Tuesday, August 23, 2016

It is the Mind that is the Mind that keeps the Mind from the Mind Do Not Mind the Mind Oh Mind

Because I didn't know what to call this post and still like. I took the poem from the Yagyu's treatise on the art of war.

I used to keep a pretty rigorous discipline of meditation, my best run lasting for over 100 consecutive days. I'm not going to lie to you, getting into the present moment has all kinds of amazing and positive effects, the benefits of meditation and many of the revelations are actually quite accessible to a beginner. It profoundly changed my perspective, and was good for my health all round.

But I am not without some misgivings, or rather, some 'okay-lets-calm-the-fuck-down-about-mindfulness'. I would for example say that the goal of cessation is not only undesirable, but bullshit too, though you can find youtube guru's that preach it. (although I couldn't find one to link to, I swear they exist, I'm not crazy)

I'm one of those lucky people that do not find my own thoughts unpleasant. Though I can get anxious, and sad and all the generally negative states, it's no big deal. For me meditation is in fact most useful in slowing me down enough to notice that I am tense, or stressed. I generally don't realise it.

So it is easy for me to say, meditation ain't all that. It's everything just about that it claims to be (though having never taken MDMA or it's much less cool rave culture associated branding of XTC, I can't quantify that you can achieve the same high through meditation. I have certainly blissed out though.) It just isn't everything.

I wouldn't say meditation is so much better than thinking, in no small part because meditation has thinking in it. You are just paying attention to those thoughts.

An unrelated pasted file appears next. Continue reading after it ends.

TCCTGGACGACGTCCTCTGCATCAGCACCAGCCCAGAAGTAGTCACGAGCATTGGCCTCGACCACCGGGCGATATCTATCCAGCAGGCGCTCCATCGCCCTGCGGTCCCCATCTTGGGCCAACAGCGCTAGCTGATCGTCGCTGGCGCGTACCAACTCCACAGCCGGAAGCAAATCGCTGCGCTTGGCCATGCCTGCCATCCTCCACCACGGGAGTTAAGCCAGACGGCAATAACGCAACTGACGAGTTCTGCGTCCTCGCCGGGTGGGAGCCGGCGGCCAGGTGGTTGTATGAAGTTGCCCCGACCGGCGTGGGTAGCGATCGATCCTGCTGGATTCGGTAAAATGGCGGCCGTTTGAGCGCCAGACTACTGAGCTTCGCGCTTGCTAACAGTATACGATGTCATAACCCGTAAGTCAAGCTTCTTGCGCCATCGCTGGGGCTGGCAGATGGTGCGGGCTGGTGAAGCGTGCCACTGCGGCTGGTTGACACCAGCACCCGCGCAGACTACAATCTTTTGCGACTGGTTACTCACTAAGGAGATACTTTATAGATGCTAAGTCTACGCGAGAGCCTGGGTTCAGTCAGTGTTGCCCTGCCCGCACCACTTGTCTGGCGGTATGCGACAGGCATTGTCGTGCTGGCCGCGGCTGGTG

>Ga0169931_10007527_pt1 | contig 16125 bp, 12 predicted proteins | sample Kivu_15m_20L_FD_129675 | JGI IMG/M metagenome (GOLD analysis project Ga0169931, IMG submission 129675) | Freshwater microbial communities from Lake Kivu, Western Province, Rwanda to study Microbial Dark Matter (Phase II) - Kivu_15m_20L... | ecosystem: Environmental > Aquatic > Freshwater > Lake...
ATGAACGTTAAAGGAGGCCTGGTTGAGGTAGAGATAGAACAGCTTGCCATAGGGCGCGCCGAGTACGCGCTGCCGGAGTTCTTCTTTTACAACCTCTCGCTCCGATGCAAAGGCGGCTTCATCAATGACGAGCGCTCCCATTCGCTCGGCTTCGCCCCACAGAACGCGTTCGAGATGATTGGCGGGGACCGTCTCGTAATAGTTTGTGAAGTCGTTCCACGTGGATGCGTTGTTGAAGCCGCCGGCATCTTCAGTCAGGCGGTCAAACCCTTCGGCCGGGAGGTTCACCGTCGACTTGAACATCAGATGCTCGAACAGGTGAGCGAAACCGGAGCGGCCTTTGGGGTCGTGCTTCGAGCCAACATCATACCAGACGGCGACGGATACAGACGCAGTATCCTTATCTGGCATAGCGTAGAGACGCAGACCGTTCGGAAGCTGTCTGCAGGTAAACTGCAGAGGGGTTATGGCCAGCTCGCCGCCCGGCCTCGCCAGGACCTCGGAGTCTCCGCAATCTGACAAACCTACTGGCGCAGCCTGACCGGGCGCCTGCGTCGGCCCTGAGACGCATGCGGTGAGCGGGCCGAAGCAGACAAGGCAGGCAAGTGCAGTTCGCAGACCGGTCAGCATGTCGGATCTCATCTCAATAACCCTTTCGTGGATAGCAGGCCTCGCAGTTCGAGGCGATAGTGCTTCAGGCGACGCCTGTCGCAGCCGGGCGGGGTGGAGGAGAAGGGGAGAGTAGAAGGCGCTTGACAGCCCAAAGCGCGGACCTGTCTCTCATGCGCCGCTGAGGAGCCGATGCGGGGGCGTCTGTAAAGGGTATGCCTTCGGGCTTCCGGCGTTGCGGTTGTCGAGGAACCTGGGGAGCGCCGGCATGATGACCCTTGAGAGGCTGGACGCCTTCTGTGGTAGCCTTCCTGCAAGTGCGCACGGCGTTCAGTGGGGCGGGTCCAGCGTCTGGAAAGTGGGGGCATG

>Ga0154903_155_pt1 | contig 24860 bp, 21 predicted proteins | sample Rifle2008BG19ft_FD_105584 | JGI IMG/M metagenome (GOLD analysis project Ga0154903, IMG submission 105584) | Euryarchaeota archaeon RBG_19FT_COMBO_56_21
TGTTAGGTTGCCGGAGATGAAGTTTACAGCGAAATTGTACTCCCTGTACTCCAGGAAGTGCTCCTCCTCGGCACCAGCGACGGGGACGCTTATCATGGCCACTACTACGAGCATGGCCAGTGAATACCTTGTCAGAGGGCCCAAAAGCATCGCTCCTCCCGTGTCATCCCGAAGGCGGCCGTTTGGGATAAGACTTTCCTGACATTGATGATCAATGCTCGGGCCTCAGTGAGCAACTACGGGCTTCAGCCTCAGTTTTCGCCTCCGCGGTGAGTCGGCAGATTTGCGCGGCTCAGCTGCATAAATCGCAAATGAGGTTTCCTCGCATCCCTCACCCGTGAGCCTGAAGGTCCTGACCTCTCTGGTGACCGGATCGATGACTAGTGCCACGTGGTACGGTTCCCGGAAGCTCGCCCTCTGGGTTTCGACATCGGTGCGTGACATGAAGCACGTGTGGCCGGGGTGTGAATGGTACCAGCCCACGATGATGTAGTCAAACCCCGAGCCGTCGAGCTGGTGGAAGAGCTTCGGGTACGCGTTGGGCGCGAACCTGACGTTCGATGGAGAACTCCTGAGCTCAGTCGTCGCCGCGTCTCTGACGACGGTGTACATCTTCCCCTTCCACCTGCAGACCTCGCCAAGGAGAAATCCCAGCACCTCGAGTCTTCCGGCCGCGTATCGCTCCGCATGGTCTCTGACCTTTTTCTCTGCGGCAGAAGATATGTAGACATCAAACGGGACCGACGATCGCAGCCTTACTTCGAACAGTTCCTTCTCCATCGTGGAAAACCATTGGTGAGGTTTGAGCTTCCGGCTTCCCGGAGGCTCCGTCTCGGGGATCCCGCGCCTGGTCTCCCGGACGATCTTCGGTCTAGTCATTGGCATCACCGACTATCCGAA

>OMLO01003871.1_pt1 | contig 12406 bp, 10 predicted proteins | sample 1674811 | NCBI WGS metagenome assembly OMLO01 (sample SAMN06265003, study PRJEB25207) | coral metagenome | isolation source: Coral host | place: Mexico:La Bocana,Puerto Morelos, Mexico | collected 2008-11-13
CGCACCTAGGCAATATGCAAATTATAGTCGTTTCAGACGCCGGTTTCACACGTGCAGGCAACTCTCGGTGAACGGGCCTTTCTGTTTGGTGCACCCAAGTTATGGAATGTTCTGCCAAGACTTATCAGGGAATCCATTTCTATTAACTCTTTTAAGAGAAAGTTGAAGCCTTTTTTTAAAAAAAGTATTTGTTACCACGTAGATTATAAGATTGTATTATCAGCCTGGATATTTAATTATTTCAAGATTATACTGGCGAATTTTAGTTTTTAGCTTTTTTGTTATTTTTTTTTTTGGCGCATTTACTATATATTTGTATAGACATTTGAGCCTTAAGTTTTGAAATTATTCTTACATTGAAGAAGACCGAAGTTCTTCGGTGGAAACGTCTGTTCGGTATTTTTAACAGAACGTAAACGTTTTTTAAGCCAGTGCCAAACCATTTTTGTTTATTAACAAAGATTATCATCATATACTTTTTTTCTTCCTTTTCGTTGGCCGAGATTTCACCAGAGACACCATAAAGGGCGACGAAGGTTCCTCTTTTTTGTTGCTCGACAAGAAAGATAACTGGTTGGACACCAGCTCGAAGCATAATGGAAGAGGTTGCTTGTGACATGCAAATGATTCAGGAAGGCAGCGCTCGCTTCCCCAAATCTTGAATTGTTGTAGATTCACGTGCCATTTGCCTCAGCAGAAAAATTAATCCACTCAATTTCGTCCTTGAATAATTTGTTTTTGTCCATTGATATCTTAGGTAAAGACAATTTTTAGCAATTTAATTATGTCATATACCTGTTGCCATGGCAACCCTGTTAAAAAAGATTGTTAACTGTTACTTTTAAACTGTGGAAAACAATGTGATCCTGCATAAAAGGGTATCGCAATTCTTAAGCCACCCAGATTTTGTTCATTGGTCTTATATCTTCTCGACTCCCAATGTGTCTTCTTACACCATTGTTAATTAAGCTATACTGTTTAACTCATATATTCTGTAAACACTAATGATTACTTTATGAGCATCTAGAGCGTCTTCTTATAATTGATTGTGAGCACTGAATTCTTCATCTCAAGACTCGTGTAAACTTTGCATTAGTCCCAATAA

But my experience yeilded some misgivings, my personal working theories of what one has to not get carried away with the current wave of mindfulness.

The first is considering it as a drug. Not doing meta meditation to achieve xtc like highs, but like when you are stressed out and take a glass of wine to take the edge off. Or the nerves. Substitute any drugs you like. They can solve states like stress, depression, nerves, rejection, heartbreak. Except drugs just remove the symptoms of whatever your problems are. The drugs wear off and you are only better off so long as the effects of the drugs last.

Meditation works like that though I would guess slightly better. I mean you tend to be calmer after a meditation session in a lasting way. But if you have a presentation coming up that is emotionally challenging and you sit down to meditate, it doesn't get that presentation done for you.

When I do it well, a meditation session arrests my tendency to project forward in time to the actual event that is stressing me out - so that I can take stock of the time I have to be resourceful and handle that situation. It is like waking from a nightmare to realise you still have your limbs in tact and an ordinary day ahead, just muted in both directions.

Having said that, time travelling into the situation that has you stressed now can be immensely useful preparation provided you have the imagination. What Robert Downey does in all his fight scenes in the Sherlock films.

Then there's this video, which makes another argument better than I am going to typing.

Lastly, I'm a fan of the explanatory power of the theory of evolution. Particularly evolutions abhorrence of waste. And namely that theory tells me, we evolved this yammering inner monologue for a reason. Miserable as it makes us, it's useful.

I mean evolution rewards surviving, simply what works at getting you to stay in the game. Not necessarily happiness, self fulfillment, self-actualization. Fucking a stream of people who mean nothing to you can make you miserable and ensure your genes carry forward into the future.

But I don't think it's necessarily irrational or sickness that has our ambitions oriented toward more stressful careers and accumulating resources that make us happy in diminishing increments. Because it is useful to surviving. A form of fox gnawing it's foot off to escape the trap. Trading fear for misery.

Meditation for me is a useful tool for tempering and balancing those considerations. To not have my doubts shatter my sense of self so much as reinforce it. Like an athlete improving their performance by incorporating rest days into their regimen, my mind runs all the time, meditation has allowed me to rest it, and improve its output.

So I mean, I see the temptation to get carried away with mindfulness, but just make sure that you aren't doing it simply to maintain a lifestyle that involves a smart phone. You may be better to throw the smart phone away.

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